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September is National Preparedness Month

image credit: Photo 68438943 © Petar Dojkic | Dreamstime.com

Yesterday was a holiday, Labor Day no less, which means I’m wasn't expecting offices and services to be in full operation.  But then the power went out.  I’m not in Northern California or Southern Africa so I wasn’t expecting or warned about any planned outages.  Fortunately, Xcel Energy has an automated system you can call (if you already have the number because without power some lose the ability to Google their local utility company’s phone number and the ease of logging on to the website).  Xcel’s system, like most utilities, allows customers to report an outage, subscribe to alerts, get updates on cause, progress and restoration.  Subsequently, September is National Preparedness Month.  National Preparedness Month (NPM) began after 9/11 and is recognized each September to promote family and community disaster planning now and throughout the year.  How are utilities participating? Louisville Gas and Electric Company and Kentucky Utilities Company are both observing NPM by upgrading transmission lines, poles and conducting tree clearance around system equipment.  To help customers with faster service restoration, the utilities are also installing automated restoration equipment along power lines and centralizing grid operations.  This automated equipment has prevented more than 150,000 service interruptions and saved nearly 29 million minutes when customers would have been without power.  How can you assist customers during unexpected events or planned power outages?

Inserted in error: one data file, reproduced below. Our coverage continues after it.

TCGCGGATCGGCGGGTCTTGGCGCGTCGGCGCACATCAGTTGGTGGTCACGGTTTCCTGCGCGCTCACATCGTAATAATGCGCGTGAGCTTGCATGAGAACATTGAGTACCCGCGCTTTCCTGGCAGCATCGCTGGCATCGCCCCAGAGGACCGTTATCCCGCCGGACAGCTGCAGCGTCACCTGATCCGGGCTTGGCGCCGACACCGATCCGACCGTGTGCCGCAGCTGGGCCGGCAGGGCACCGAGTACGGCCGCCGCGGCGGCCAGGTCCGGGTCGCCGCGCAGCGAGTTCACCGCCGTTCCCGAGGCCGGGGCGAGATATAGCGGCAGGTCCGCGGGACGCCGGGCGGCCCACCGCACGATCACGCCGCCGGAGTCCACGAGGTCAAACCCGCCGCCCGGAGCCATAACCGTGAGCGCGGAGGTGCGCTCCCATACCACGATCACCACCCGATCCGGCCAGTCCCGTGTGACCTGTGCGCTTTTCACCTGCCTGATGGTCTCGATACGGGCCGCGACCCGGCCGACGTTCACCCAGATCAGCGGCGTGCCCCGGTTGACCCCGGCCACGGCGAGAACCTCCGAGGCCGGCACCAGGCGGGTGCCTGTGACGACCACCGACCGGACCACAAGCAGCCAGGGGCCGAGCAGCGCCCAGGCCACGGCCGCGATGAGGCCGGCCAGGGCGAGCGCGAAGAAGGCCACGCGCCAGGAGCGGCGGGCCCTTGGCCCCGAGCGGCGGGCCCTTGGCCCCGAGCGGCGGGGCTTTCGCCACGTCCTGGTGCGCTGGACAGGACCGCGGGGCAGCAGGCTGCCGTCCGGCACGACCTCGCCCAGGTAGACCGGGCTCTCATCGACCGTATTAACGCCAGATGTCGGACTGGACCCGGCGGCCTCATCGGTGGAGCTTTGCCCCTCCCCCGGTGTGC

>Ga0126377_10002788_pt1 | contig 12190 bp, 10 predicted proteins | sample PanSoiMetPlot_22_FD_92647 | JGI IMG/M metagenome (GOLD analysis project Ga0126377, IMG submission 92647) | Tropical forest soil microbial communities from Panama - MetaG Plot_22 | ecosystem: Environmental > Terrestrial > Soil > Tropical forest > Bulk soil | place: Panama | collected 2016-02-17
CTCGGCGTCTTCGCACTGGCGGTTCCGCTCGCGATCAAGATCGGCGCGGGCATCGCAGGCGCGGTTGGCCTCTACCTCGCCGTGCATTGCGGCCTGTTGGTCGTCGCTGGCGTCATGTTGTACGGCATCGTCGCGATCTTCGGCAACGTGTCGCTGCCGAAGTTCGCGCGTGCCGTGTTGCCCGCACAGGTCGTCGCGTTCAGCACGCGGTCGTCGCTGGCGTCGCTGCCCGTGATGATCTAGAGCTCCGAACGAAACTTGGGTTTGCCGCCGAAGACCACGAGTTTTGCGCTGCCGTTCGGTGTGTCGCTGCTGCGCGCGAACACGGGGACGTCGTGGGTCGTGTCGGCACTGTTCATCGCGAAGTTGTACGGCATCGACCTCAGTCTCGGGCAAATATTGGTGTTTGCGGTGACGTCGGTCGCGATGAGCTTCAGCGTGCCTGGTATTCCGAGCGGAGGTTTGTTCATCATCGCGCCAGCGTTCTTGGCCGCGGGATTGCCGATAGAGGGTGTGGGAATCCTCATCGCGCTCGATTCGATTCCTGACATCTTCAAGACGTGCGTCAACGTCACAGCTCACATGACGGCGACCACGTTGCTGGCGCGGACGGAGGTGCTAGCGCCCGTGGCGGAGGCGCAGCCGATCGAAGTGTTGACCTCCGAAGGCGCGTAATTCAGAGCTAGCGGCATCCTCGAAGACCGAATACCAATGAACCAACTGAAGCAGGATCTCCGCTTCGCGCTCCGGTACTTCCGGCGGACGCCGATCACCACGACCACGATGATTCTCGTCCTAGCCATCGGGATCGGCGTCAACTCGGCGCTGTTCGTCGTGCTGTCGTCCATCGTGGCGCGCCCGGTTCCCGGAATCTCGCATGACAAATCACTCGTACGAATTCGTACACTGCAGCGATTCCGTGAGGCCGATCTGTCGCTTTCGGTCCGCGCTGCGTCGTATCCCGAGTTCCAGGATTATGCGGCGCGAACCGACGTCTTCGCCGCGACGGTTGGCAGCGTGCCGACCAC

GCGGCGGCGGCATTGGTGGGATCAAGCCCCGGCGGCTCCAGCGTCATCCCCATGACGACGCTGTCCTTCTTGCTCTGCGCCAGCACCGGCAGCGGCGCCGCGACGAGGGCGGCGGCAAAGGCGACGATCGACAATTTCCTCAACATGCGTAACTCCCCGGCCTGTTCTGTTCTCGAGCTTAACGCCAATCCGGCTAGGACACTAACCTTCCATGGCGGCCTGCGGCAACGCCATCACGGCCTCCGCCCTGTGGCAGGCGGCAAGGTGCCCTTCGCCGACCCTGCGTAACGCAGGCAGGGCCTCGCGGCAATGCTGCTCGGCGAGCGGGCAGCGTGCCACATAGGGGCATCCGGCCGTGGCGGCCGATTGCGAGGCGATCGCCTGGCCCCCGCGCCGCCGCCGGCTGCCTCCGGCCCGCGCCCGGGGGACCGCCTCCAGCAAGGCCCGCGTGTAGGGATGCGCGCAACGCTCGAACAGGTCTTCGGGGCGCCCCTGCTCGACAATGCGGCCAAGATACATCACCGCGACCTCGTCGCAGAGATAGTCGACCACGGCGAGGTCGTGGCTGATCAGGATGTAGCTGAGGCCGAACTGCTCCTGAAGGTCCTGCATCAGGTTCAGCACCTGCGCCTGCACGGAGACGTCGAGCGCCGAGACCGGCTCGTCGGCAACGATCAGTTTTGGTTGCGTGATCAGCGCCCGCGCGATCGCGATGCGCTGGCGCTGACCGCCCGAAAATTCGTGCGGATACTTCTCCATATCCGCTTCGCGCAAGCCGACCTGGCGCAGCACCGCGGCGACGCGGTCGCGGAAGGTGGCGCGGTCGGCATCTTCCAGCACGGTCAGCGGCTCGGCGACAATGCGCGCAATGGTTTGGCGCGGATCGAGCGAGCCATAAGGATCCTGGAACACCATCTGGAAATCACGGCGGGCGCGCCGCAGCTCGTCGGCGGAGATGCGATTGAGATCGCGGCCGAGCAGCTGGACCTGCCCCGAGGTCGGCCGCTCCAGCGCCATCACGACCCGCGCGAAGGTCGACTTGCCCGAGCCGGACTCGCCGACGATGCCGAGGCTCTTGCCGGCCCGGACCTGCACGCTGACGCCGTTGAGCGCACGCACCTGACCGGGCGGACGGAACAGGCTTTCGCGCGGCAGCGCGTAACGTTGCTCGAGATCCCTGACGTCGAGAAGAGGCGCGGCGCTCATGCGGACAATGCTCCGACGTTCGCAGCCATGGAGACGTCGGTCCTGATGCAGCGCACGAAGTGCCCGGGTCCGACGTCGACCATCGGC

Homeland Security’s ready.gov has four steps to help communities prepare for the unexpected.  (1) Make a plan.  (2) Build a kit. (3) Prepare for disasters.  (4) Teach youth about preparedness.  Knowing which disaster your community might face depends on your area but under preparing for power outages, reminders and basic tips are listed to help people protect themselves.  For example, use generators outdoors and away from windows.  Disconnect appliances and electronics to avoid damage from electrical surges.  Plan for batteries and other alternatives to meet your needs when the power goes out.  Sign up for local alerts and warning systems. Monitor weather reports.  If safe, go to an alternate location for heat or cooling. Utilities and ready.gov encourage similar plans of action to take before, during and after an outage.  Utilities focus on reliability but must also urge customers to be prepared for outages.  Xcel offers customers tips on food safety, keeping your mobile device charged and how to stay safe by avoiding downed power lines.  Under ‘Be Ready’, Xcel includes a checklist for an Outage Kit with items to assist members in the community during an outage. 

Due to California’s extremely dry weather, extreme heat and high winds, PG&E announced possible shutoffs for 21 counties. Keeping customers informed before, during and after an outage, planned or otherwise, lends to an improved customer experience.   PG&E has spelled out how they hope to maintain customer communication during a Public Safety Power Shutoff (PSPS).  The utility will provide more information and resources by improving the website bandwidth and customer notifications.  They will open Community Resource Centers and work with local agencies and critical service providers.   PG&E has also launched a new tool at its online Safety Action Center to help customers prepare for emergencies.

I wasn’t expecting yesterday’s brief power outage but I’m glad I was prepared to call Xcel, report the issue and stay informed about restoration.  How are you preparing your customers for emergencies this month?

Nevelyn Black's picture

Thank Nevelyn for the Post!

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